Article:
​What is the impact on patients’ lives of living with these conditions?

If the tumor is cancerous, it is usually aggressive and invasive. If not treated (like certain skin cancers, for example) there could be tissue destruction, pain, deformity, and ultimately death.

What cultural or regional factors affect the treatment of these conditions?

Some of these patients have lived with potentially disfiguring or uncomfortable swellings for years.

  • Process
  • Impact on patient's life
  • Risks and side-effects
  • Accessibility
  • Alternatives

What does the treatment process look like?

This treatment depends on the location of the mass and whether it is cancerous or benign.

What is the impact of this treatment on the patient’s life?

In the case of cancer, the procedure can be life-saving. In the case of benign tumors, patients can be free of pain, discomfort, or social stigma.

What potential side effects or risks come with this treatment?

If the tumor is cancerous, the surgeon will only try to remove it if the procedure would be curative. If the cancer has already spread, then surgery cannot help. Most of these surgeries are not considered high-risk.

How accessible is treatment in the area? What is the typical journey like for a patient to receive care?

There are few qualified facilities and surgeons to perform this procedure.

What are the alternatives to this treatment?

If the tumor is cancerous, chemotherapy may help, but that treatment is even less available than surgery. If the tumor is benign, it depends on the condition but monitoring the mass would be one option.

Meet another patient you can support

100% of your donation funds life-changing surgery.

Moses

Moses is a 3-month-old baby boy from Tanzania. His mother does not know the exact date of birth because women in her village are not able to go for pregnancy clinics and delivery is mostly done at home by the help of midwives. Our local rep tried to inquire whether any of her children have ever had any immunization vaccines and she shared that none of them have, but they are all healthy and well. Moses is the last born child in a family of four children from his mother. Moses's father is a polygamous man with three wives and a total of eleven children. They live in a remote area where getting to a local hospital requires traveling for a long distance. If they leave home at dawn, they arrive around 2:00pm walking on foot. Moses's parents are livestock keepers and are able to sell a goat or a sheep once in a while to be able to buy other commodities. Moses has clubfoot of his right foot. Clubfoot is a condition in which the foot is twisted out of shape. This causes difficulty walking and even wearing shoes. Fortunately, Moses's family was able to make the journey to visit our medical partner's care center, Arusha Lutheran Medical Centre. There, surgeons will perform clubfoot repair surgery on September 29th. Our medical partner, African Mission Healthcare Foundation, is requesting $935 to fund Moses's clubfoot repair. After treatment, he will be able to walk easily and wear shoes when he grows up. Moses’s mother says, “I would be very grateful if my son is able to have his foot corrected. We are not able to find the money needed to cover his treatment cost, please help us.”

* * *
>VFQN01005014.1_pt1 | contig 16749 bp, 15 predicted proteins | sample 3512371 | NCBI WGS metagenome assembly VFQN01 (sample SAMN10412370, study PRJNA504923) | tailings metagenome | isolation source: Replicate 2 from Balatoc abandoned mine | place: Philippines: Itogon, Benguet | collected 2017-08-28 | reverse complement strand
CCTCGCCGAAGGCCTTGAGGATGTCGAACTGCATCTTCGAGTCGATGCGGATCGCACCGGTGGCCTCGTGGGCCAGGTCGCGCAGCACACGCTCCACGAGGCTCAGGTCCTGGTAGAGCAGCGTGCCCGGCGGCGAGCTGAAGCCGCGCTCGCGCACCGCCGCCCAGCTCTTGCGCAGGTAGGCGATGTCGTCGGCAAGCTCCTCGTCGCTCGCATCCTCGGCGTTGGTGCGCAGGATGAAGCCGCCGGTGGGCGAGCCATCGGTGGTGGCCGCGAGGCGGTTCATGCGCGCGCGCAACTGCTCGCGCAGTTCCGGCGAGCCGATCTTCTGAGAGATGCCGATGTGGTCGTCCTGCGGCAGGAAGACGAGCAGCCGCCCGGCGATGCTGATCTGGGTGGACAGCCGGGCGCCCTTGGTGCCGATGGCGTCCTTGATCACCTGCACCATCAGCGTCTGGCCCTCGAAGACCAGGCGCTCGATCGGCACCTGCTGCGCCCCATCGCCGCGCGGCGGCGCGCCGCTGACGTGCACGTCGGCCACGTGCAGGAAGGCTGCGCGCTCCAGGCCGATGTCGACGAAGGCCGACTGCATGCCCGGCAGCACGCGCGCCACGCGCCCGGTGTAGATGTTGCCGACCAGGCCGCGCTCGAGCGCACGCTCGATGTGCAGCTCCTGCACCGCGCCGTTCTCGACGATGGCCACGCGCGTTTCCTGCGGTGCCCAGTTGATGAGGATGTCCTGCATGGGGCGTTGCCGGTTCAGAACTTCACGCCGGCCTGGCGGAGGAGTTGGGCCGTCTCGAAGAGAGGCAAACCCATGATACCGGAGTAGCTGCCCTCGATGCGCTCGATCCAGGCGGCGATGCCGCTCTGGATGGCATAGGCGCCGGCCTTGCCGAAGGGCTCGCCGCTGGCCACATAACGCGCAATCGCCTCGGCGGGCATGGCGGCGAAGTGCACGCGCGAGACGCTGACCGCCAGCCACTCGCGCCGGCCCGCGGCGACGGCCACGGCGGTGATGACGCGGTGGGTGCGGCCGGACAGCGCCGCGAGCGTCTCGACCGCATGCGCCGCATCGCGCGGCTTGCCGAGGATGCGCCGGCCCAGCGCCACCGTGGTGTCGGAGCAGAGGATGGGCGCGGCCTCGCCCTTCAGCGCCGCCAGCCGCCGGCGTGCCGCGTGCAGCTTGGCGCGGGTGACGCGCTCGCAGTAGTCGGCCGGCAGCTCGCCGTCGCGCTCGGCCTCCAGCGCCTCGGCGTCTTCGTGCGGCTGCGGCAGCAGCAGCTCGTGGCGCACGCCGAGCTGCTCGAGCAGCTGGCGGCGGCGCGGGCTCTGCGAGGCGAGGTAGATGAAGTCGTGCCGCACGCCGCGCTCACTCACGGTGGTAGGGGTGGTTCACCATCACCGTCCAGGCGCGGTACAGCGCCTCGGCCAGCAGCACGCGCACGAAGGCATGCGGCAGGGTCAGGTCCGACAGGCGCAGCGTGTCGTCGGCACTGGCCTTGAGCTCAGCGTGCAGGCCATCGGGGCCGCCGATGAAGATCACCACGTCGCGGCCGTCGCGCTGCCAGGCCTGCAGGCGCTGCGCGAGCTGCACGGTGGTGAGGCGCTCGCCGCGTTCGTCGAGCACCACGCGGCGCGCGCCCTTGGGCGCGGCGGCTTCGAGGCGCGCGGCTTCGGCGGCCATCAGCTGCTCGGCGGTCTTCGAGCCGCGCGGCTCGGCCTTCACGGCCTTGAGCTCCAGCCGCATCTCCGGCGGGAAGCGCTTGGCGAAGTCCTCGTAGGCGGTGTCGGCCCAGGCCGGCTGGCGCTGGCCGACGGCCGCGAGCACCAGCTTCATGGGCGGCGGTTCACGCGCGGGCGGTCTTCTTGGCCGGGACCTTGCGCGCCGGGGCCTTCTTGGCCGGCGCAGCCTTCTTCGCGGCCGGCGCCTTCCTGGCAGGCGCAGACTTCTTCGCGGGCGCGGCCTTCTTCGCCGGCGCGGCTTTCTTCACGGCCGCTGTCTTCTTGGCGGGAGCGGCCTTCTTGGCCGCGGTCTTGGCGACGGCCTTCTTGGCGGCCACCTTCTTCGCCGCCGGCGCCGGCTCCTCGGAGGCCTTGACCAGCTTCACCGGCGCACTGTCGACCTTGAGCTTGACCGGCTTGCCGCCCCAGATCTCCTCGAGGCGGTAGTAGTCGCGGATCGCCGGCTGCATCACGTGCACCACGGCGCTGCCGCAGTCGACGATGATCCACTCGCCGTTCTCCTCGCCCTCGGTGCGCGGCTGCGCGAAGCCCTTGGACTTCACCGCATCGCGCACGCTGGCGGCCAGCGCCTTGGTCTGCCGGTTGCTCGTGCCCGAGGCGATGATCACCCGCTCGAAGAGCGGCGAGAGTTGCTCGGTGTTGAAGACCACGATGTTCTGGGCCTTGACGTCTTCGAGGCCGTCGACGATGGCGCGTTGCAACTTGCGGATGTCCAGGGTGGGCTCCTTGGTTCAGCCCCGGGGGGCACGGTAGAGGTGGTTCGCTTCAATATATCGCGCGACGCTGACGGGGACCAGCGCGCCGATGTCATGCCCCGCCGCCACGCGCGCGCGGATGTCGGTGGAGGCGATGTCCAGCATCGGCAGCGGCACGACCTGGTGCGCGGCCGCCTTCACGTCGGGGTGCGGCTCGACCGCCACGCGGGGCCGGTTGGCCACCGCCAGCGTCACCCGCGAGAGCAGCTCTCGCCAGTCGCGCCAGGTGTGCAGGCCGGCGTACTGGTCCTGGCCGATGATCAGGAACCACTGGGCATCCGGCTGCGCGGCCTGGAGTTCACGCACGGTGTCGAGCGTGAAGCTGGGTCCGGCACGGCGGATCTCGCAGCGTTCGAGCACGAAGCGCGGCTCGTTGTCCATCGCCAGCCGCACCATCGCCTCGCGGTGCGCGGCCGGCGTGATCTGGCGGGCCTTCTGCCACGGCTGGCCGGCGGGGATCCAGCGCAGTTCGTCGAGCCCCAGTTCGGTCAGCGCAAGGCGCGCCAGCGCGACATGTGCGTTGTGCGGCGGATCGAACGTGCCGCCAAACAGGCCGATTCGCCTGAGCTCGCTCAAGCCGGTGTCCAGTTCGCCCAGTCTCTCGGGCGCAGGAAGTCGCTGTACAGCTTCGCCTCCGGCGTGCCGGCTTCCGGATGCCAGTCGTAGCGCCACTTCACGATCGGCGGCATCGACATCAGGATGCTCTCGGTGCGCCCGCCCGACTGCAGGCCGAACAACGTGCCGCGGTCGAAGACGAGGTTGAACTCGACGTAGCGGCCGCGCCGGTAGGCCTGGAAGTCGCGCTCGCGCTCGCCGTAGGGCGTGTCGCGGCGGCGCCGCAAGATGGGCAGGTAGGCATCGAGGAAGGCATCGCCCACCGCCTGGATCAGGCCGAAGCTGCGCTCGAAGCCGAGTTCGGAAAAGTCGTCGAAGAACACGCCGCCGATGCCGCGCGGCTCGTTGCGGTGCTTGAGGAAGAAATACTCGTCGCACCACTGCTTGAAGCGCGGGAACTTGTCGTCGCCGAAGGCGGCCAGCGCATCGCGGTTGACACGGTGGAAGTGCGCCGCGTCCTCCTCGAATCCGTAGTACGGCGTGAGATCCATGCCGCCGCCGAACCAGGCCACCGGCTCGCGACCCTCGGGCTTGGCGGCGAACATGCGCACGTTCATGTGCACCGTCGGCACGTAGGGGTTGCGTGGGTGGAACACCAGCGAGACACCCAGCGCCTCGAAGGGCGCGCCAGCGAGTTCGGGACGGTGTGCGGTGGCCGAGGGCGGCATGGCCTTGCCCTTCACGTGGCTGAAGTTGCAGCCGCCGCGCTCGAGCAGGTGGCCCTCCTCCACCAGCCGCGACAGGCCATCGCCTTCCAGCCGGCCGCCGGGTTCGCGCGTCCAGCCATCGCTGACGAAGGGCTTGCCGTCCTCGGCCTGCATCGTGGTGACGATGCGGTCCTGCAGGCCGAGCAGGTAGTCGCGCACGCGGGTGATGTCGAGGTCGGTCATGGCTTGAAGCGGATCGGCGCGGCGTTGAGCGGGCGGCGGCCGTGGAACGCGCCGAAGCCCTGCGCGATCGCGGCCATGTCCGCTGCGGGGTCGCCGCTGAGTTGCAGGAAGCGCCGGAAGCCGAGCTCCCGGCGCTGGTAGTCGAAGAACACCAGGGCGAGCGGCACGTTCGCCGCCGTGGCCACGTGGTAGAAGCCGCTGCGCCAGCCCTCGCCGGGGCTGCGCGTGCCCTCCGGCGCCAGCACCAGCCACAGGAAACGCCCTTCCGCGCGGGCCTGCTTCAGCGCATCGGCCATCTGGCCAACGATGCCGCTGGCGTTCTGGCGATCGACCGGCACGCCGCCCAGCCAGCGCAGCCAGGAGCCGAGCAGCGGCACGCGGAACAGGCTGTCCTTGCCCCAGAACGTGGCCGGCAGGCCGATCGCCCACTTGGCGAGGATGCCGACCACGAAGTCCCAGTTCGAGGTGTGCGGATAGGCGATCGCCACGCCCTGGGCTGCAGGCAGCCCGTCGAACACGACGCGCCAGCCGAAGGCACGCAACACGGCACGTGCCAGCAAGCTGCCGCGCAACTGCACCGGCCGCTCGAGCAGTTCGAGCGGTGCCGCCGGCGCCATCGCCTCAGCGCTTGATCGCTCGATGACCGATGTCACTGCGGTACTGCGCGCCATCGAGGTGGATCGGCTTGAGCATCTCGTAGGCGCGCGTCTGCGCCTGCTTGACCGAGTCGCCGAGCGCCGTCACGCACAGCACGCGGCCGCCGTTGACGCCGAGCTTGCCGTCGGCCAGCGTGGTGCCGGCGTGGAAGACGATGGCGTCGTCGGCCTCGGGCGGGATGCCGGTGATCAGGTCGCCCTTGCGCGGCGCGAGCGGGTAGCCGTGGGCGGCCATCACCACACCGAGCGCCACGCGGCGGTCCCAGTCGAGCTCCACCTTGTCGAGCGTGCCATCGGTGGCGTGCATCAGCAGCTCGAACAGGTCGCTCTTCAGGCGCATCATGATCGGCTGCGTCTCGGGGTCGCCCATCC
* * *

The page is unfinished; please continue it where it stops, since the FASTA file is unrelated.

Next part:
70% funded

70%funded
$659raised
$276to go

Meet another patient you can support

100% of your donation funds life-changing surgery.